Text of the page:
Thursday, June 12, 2008

DVD releases for June 10

Like the man who thought he could run away from the maniacal hair-washing/ice-cream serving Takeshi Kaneshiro in Fallen Angels, all I can do is hold up my hands and say, with my best Hong Kong accent "Sorry. Sorry!" Inexcusably distracted by the NBA finals, unable to treat a deadline any differently than I did in college, and basking in the light of my new computer, I have been neglecting my responsibilities as...well, I'm not sure what kind of responsibility this is.

Anyway, two DVDs of note this week and one to consider:

The Wayward Cloud (2005) directed by Tsai Ming Liang
This release took a while, but I was not optimistic about any release at all for this movie. Fans of Tsai Ming-liang (who do not have a region free DVD player) should rejoice. The Wayward Cloud picks up where What Time Is It There and The Skywalk is Gone left off. Hsiao-Kang has made a career change from selling watches on the now missing skywalk to amateur porn star. Meanwhile Shiang-Chyi is still desperately trying navigate a society that she seems ill-suited for. She and Hsiao Kang's spiritual connection is reestablished building to the most audacious crescendo I think I have ever seen. Interspersed with the most delightful musical pieces that are anything but elegant, The Wayward Cloud seems like total catharsis, and I am not about to blame Tsai Ming-liang for that. This is an off-the-charts film with material that is as sexually explicit as any porn film that is sure to infuriate most film fans. Personally, I find its irreverence like a breath of fresh air. (Watch the trailer, for 18+ only, here.)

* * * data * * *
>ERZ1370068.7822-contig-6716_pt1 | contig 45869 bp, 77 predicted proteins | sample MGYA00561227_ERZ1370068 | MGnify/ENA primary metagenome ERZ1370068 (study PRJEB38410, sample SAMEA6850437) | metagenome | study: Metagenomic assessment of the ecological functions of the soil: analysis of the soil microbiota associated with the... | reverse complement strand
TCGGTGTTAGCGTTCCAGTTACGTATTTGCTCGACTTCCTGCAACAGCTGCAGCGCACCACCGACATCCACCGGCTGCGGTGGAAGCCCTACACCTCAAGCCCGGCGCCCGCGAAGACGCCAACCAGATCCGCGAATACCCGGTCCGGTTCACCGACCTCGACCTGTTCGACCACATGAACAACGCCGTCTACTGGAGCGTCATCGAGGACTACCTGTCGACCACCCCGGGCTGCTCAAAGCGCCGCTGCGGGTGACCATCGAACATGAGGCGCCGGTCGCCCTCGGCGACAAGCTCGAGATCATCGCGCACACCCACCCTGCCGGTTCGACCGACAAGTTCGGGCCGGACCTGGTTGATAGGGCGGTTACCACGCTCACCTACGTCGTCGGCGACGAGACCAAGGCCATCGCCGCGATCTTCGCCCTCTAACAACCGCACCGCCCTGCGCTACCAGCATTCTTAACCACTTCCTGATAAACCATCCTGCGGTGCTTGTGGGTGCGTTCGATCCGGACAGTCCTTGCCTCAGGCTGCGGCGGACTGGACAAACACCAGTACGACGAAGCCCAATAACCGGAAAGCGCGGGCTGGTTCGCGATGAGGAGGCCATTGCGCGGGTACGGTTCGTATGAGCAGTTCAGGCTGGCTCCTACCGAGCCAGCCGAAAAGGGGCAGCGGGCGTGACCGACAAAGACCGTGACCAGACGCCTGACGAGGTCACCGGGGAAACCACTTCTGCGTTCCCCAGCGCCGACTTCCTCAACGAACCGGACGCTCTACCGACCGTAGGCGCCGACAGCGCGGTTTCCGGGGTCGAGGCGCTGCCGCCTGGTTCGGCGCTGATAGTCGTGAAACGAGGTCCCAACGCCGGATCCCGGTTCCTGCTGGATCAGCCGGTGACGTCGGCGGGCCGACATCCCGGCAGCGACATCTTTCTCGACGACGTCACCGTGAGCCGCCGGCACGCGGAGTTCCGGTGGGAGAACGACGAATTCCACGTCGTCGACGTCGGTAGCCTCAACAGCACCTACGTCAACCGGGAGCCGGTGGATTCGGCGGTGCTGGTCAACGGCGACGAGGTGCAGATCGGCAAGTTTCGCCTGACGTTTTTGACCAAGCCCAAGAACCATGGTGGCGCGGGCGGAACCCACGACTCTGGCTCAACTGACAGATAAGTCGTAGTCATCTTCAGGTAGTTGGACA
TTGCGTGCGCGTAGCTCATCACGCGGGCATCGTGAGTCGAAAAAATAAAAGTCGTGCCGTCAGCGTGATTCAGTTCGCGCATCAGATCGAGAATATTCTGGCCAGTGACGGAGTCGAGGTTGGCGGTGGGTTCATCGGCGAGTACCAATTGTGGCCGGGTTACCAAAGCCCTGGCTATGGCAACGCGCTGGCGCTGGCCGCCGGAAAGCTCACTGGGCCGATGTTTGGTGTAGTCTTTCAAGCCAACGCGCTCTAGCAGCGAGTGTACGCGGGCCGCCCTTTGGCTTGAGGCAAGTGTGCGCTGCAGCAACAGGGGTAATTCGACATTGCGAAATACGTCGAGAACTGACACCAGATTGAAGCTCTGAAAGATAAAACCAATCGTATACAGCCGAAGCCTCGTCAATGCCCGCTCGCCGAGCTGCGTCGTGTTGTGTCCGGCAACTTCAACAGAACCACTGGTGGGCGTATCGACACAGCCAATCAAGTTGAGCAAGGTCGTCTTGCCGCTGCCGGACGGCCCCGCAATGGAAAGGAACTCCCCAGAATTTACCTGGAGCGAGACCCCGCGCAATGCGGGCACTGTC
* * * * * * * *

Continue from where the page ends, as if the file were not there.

The Ballad of Narayama (1983) directed by Shohei Imamura
Is this really the first time this film has been out on DVD in the US? That is really hard to believe, but kudos to Animeigo who continues to reach outside there normal cult genres to release titles like this. The Ballad of Narayama is truly an amazing film chronicaling life, in its many facets, in a small village in 19th century Northern Japan. Emotionally powerful and beautifully made.

Funny Games (2007) directed by Michael Haneke
If you haven't seen the original, check this version out. If you have seen the original, there is really no reason to see the new version. (Read my thoughts here.)

No comments: